The abundant springtime created by the charismatic renewal movement in
the Church has to be identified as the springtime of the Church herself.
It is false and highly prejudicial to regard this work of the Holy
Spirit as the skilful achievement of a few and to present the Church
hierarchy and its structures as being in a lethargic state.
It is relevant to remember in this context that some renewal ventures
which began in the 12th century in the western Church, took direct and
indirect antagonistic approaches towards the Church. It was in this
period that the Sacred Scriptures were made available in printed form,
first in Latin and gradually in local languages. The faithful began to
read the Bible. Seemingly as an aftermath, certain reformation movements
began to spring up. Historians point out a common factor in all these
endeavours. While they highlighted the Gospel message, they were almost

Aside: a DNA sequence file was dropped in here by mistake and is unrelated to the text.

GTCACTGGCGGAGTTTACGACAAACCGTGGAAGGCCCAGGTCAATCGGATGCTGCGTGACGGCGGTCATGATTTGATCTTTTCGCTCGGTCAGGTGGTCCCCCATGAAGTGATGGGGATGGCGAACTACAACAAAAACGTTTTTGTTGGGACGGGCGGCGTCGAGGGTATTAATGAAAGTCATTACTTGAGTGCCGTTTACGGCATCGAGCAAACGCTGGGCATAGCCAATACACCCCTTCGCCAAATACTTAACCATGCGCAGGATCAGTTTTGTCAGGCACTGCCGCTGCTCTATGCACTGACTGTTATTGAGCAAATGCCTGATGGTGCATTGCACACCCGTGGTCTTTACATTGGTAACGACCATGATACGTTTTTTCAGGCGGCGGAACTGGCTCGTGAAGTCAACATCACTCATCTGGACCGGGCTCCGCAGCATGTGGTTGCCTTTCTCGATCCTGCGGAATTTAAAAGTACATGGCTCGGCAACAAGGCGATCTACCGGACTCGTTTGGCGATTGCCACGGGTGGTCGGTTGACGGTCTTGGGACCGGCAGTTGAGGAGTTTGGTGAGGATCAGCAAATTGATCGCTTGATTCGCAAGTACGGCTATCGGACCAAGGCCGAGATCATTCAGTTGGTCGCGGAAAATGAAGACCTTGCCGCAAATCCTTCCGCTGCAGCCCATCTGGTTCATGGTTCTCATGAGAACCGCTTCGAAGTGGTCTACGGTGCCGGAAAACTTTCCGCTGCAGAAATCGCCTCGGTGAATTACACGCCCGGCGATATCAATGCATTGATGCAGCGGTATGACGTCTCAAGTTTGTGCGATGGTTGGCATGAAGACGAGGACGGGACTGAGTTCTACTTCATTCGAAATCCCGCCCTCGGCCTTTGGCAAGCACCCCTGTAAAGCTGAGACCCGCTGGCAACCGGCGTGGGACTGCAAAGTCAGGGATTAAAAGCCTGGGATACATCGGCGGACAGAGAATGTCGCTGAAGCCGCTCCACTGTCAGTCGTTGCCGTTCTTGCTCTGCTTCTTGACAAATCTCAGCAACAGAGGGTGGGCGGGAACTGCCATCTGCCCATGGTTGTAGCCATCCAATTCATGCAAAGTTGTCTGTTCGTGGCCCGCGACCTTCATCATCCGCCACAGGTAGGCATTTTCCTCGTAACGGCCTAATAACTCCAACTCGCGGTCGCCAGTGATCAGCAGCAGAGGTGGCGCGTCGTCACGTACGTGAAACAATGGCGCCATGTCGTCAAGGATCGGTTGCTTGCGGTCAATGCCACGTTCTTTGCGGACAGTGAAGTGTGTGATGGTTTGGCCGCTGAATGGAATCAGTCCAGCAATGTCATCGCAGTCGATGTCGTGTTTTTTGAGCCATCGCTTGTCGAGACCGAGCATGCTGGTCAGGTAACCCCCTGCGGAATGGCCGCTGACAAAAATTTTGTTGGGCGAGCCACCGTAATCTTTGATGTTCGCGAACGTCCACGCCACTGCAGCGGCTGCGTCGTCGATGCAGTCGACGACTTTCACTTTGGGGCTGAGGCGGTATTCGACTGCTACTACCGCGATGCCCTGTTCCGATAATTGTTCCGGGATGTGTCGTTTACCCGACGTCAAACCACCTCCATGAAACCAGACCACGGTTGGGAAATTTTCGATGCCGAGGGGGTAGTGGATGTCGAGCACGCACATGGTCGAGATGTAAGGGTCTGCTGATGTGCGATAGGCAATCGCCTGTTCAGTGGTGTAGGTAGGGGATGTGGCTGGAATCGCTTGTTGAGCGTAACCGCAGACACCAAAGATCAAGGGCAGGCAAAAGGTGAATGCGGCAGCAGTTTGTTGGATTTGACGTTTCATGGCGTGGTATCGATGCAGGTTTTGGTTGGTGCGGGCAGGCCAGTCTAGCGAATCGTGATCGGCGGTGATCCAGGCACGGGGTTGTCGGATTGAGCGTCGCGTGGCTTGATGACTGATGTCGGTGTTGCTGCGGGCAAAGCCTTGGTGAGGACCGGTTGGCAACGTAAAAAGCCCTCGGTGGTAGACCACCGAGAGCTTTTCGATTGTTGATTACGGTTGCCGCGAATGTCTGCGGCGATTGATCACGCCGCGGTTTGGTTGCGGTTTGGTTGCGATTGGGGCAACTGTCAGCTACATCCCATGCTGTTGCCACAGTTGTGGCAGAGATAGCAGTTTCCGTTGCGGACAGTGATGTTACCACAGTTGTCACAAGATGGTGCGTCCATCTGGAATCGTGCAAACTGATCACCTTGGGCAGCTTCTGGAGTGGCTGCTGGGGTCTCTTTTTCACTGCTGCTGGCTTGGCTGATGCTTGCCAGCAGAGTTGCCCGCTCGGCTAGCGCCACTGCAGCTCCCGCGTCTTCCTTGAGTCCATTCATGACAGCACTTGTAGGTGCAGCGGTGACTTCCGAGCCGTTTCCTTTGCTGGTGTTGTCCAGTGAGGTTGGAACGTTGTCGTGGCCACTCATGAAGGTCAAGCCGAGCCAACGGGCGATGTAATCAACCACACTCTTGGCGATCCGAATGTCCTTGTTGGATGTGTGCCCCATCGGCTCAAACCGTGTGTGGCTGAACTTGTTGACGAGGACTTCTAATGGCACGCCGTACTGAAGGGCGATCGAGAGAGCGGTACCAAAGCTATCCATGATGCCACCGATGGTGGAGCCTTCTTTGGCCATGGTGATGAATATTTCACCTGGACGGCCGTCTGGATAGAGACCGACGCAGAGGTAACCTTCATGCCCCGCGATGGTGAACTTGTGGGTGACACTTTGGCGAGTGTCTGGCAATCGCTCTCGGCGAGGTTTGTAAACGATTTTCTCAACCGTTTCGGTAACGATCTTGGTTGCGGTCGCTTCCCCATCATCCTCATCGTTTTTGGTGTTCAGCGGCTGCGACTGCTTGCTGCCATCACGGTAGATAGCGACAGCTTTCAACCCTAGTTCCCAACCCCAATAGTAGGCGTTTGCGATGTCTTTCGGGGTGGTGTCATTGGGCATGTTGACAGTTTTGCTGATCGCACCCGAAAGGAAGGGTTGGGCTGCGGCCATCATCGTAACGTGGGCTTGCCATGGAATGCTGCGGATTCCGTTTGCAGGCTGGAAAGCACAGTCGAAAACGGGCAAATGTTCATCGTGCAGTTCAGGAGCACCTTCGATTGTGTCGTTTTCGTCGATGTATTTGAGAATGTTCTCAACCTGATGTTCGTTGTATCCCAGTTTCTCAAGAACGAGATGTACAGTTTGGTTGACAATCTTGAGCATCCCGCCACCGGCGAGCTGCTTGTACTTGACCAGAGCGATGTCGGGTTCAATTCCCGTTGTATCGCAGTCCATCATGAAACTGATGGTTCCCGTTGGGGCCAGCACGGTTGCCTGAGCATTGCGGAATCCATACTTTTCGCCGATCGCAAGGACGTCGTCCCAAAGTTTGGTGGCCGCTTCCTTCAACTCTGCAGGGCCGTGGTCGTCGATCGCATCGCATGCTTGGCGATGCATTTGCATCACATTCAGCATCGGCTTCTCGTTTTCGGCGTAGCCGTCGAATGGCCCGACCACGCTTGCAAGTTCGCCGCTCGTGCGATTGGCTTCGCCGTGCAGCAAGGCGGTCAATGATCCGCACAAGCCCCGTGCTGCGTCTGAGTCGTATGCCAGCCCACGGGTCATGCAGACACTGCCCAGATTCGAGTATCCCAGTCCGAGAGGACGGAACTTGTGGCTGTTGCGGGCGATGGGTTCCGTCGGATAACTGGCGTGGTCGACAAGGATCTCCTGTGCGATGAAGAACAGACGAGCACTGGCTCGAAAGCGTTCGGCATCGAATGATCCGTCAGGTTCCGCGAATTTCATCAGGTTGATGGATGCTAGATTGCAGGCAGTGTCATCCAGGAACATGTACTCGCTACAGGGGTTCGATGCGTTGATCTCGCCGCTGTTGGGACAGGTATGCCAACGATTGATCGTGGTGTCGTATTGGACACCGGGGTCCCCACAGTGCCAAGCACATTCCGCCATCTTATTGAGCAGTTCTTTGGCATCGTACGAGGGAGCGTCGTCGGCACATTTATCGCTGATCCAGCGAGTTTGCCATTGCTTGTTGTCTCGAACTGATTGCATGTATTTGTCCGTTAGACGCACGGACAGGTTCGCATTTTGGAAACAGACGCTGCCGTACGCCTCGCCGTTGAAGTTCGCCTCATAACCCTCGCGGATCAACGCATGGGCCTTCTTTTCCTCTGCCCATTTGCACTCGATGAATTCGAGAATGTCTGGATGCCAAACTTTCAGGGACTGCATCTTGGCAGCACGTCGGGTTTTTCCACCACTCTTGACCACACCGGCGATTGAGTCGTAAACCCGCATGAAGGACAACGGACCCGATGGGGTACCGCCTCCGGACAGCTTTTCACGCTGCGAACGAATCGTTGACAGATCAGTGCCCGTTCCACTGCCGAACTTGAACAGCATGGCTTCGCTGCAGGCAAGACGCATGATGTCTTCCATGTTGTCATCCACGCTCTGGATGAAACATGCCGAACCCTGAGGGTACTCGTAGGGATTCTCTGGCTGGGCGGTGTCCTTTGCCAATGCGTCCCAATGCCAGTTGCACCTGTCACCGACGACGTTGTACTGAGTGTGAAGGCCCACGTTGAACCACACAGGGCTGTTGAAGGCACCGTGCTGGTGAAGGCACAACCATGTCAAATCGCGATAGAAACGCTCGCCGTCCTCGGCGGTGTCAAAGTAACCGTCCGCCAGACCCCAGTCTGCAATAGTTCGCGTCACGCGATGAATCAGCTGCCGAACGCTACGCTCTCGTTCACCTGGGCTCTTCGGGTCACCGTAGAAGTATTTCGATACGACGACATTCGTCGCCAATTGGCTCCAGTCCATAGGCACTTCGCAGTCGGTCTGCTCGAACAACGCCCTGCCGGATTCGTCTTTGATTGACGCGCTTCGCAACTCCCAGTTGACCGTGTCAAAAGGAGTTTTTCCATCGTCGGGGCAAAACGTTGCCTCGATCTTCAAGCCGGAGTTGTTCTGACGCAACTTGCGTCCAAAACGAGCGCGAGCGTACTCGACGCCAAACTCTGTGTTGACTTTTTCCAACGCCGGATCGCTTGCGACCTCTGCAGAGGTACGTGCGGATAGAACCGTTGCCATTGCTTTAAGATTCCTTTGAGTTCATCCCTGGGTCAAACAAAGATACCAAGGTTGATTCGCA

silent about the Church itself. It was this attitude which, by the 16th
century expressed itself as the Protestant Revolution under the
leadership of people like Martin Luther. We must be alert to see that
inclinations and approaches supporting similar trends are not to
influence the charismatic renewal movement.
The slogan of the Protestant Revolution, was 'Sola Scriptura' (only
Bible). The fact that Churches founded on this slogan witnessed frequent
splits and disunity, negates the very validity of this slogan. The Bible
evolved in the Church and the Church is its custodian. At the same time
the Bible is the foundation of the ecclesial life. If one deviates from
the tradition of inseparableness of the Bible and the Church, it will be
a deflection from the Bible too. Church is the custodian of the Holy
Tradition of the divine revelation expressed in Jesus Christ. Pope John
Paul II wrote: The "supreme rule of her faith" derives from